Cybersecurity In-Depth

The Edge

How Hackers Can Hijack a Satellite

We rely on them for communications, military activity, and everyday tasks. How long before attackers really start to look up at the stars?

A computer flying hundreds or even thousands of kilometers in the sky, at a speed of tens of thousands of kilometers an hour, is nonetheless still a computer. And every connected computer has an attack surface.

Researchers, nation-states, and even ordinary cybercriminals have long demonstrated how to hijack the control and communications aspects of satellite technology. Just last year, on the day of its ground invasion, Russian hackers caused an outage for the Ukrainian satellite Internet service provider Viasat. And on Nov. 18, pro-Russian hacktivist group Killnet performed a distributed denial-of-service (DDoS) attack against SpaceX's Starlink system, which was providing connectivity to cut-off regions of Ukraine. More recently, the Wagner Group claimed responsibility for a temporary outage at Russian Internet provider Dozor-Teleport. The group did it, supposedly, by uploading malware to multiple satellite terminals.

It's clear that we can disrupt satellite links, but what about the satellites themselves? The firmware and software hovering up there in the sky? Arguably, they're just as exposed.

In a presentation next month at Black Hat USA in Las Vegas, Johannes Willbold, a doctoral student at the Ruhr University in Bochum, Germany, will demonstrate how satellites can be manhandled by hackers. (Hint: It's not that hard.)

"There's certainly a security by obscurity there," he acknowledges, "but apart from that, a lot of satellites are not doing anything else to prevent misuse."

Satellites Cling to Security by Obscurity

In a paper published earlier this year, Willbold and five colleagues surveyed 19 engineers and developers representing 17 different models of satellite. Of those 17, three of the respondents admitted they had not implemented any measures to prevent third-party intrusion. In five cases the respondents were unsure or declined to comment, while the remaining nine had, indeed, implemented some defenses. Yet even some of those better cases were iffy — only five of those nine, for example, had implemented any kind of access controls.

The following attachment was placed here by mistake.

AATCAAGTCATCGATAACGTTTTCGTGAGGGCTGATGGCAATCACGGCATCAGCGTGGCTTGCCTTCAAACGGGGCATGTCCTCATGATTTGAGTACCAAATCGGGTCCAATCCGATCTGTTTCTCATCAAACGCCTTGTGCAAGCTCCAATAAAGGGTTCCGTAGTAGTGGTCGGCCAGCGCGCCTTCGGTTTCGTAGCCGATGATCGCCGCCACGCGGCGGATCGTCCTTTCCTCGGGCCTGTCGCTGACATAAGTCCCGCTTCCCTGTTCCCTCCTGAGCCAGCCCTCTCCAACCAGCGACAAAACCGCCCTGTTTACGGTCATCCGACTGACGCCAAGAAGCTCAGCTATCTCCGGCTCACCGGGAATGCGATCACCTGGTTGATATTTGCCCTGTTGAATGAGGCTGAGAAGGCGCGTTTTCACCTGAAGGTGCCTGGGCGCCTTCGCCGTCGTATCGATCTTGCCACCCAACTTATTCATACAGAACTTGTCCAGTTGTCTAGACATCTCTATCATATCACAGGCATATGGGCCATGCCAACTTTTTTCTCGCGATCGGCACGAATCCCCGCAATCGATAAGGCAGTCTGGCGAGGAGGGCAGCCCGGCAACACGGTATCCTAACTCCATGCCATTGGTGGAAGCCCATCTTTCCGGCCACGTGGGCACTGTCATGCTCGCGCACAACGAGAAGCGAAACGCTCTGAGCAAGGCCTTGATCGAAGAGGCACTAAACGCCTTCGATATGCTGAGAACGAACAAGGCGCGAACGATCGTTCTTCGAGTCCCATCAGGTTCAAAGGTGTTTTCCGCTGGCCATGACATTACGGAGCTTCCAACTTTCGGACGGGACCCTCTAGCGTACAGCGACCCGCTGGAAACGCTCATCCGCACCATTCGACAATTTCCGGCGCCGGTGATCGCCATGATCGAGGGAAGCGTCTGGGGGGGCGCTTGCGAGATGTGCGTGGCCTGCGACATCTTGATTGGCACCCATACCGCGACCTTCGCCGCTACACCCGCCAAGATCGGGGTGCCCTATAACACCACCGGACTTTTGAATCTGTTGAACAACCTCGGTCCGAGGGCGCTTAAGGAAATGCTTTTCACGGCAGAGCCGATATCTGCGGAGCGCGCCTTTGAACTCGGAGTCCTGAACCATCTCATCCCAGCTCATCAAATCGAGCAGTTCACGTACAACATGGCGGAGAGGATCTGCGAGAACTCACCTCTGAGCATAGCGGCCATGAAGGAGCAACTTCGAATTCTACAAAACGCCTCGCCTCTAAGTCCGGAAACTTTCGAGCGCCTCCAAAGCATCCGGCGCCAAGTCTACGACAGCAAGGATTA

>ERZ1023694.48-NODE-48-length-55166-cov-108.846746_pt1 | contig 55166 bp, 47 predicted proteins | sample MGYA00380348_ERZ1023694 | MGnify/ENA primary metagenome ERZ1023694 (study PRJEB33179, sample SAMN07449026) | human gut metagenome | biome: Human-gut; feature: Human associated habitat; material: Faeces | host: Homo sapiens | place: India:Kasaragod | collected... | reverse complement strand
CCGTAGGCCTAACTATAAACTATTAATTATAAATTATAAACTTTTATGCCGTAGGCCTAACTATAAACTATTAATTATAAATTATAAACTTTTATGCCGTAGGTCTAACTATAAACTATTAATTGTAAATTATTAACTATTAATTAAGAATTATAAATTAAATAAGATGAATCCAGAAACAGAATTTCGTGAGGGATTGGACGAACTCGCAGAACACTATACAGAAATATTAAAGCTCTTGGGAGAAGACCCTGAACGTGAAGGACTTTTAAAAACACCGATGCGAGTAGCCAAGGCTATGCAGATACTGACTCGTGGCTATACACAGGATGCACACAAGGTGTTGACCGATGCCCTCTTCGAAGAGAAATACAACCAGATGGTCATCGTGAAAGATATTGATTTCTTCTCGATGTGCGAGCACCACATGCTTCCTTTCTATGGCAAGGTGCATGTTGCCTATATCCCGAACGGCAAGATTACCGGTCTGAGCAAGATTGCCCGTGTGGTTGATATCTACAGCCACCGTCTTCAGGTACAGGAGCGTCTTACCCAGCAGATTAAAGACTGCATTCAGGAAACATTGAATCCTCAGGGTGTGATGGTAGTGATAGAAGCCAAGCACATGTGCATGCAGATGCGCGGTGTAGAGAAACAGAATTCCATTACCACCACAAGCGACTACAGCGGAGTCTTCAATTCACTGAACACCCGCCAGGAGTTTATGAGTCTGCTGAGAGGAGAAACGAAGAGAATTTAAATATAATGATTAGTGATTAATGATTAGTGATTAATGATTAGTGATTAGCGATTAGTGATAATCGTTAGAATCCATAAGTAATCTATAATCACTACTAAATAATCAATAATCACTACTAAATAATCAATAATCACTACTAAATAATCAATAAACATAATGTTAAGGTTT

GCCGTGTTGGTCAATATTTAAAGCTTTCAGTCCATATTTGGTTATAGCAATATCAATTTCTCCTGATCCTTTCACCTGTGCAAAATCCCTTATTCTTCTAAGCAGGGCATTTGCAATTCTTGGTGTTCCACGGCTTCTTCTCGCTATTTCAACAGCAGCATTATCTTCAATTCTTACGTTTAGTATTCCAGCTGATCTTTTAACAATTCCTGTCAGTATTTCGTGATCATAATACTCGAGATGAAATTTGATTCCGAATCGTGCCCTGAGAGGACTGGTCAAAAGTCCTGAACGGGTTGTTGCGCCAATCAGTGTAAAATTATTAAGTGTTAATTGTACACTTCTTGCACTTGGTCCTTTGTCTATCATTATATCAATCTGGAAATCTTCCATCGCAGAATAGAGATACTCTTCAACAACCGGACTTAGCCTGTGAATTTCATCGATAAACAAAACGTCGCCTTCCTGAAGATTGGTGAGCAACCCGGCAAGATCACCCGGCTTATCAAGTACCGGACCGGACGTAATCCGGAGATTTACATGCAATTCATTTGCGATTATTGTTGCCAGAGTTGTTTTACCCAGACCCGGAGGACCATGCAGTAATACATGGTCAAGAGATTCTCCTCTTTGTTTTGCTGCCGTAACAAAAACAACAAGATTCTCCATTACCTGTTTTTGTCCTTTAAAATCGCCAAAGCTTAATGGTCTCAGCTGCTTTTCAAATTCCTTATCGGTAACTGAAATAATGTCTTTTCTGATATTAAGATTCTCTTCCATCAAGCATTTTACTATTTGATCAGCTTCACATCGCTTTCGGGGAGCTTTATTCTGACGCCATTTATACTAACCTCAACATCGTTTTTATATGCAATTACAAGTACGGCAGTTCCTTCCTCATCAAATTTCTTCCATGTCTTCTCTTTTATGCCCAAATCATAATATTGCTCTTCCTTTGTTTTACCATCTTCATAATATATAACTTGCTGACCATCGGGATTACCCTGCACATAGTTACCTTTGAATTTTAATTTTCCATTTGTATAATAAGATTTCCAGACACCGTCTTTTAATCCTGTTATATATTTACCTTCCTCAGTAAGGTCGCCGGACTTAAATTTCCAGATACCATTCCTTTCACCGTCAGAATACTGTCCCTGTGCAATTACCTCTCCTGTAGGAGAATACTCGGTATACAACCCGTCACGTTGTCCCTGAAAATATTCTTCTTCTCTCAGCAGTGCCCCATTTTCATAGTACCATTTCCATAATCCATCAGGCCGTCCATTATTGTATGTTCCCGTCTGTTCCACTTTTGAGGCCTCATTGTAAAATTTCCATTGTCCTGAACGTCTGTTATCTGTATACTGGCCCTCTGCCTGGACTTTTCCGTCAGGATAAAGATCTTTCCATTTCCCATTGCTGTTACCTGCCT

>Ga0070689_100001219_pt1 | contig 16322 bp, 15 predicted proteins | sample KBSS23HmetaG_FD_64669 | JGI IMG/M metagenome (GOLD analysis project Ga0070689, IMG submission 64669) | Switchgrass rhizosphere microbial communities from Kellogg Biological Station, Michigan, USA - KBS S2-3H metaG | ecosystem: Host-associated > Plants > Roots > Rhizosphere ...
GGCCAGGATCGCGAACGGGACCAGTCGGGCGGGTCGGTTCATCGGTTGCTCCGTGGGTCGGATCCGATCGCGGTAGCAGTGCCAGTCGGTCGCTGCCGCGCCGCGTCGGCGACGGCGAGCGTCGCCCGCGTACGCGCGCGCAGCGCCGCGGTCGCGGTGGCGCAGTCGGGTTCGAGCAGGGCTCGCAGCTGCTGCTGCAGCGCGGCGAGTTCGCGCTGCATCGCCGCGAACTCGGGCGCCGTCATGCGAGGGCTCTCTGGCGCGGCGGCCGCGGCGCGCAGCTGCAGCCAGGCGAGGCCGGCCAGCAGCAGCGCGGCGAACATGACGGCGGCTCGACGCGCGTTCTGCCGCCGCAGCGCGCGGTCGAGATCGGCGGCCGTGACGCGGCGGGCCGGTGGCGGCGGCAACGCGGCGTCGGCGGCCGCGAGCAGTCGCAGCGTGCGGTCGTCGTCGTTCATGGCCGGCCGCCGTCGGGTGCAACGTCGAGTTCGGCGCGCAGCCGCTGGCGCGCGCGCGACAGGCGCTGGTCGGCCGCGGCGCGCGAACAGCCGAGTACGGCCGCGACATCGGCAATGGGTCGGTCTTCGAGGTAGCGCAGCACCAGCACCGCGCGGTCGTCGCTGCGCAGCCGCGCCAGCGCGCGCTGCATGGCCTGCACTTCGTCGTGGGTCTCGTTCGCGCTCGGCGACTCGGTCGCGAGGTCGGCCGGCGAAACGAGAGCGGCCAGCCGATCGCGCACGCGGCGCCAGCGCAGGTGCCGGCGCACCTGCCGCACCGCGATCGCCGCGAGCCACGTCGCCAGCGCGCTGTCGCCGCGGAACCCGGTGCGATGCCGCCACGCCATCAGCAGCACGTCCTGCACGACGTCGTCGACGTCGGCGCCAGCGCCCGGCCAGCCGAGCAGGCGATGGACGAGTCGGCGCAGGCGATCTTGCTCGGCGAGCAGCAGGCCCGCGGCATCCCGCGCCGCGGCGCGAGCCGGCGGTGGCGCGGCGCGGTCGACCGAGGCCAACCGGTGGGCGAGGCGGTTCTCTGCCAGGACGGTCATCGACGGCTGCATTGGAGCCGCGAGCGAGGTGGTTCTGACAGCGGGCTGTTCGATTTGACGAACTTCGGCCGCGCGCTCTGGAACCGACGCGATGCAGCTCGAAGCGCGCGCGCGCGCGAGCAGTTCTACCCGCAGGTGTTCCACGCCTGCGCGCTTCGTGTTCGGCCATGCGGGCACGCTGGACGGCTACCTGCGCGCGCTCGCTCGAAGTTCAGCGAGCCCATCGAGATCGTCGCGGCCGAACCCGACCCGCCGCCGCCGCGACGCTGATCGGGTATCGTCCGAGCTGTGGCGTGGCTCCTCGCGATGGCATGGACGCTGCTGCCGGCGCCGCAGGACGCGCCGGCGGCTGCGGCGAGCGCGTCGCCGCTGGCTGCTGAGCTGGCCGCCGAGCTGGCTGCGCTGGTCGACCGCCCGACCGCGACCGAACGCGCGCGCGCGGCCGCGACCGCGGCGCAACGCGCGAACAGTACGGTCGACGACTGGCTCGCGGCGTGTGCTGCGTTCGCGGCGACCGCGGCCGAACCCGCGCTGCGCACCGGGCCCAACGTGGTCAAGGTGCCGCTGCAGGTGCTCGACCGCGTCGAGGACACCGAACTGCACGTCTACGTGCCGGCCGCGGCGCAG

"So many of the satellites that we looked at just straight-up had no protection against somebody manipulating the satellite, except for security by obscurity," Willbold says.

The manufacturers can get away with it because, he says, because the sector is so cordoned-off. Industry pros have long doubled as gatekeepers, preventing both would-be attackers and security analysts from getting any kind of peek inside their machines.

Willbold and his team ran into this reality head-on. It took them four whole months to recruit those 19 survey respondents. "In general, we observed that people were very reluctant to share any details about their satellites and their security aspects," they lamented in their paper.

The problem is that satellites are no longer quite as obscure as they might have once seemed.

What Satellites Are Made Of

"In more expensive and bigger satellites, you can imagine all kinds of very specialized, radiation-hardened hardware that is explicitly required when you go a lot further out into space," Willbold explains.

However, the majority of satellites occupy low earth orbit (LEO), where, he says, it's less of an issue.

"The computing hardware in low earth orbit is similar to embedded stuff on Earth, because it's cheap and readily available," he explains. For example, "you might find regular ARM boards, just like the regular embedded devices on Earth — the same processors made for the automotive sector."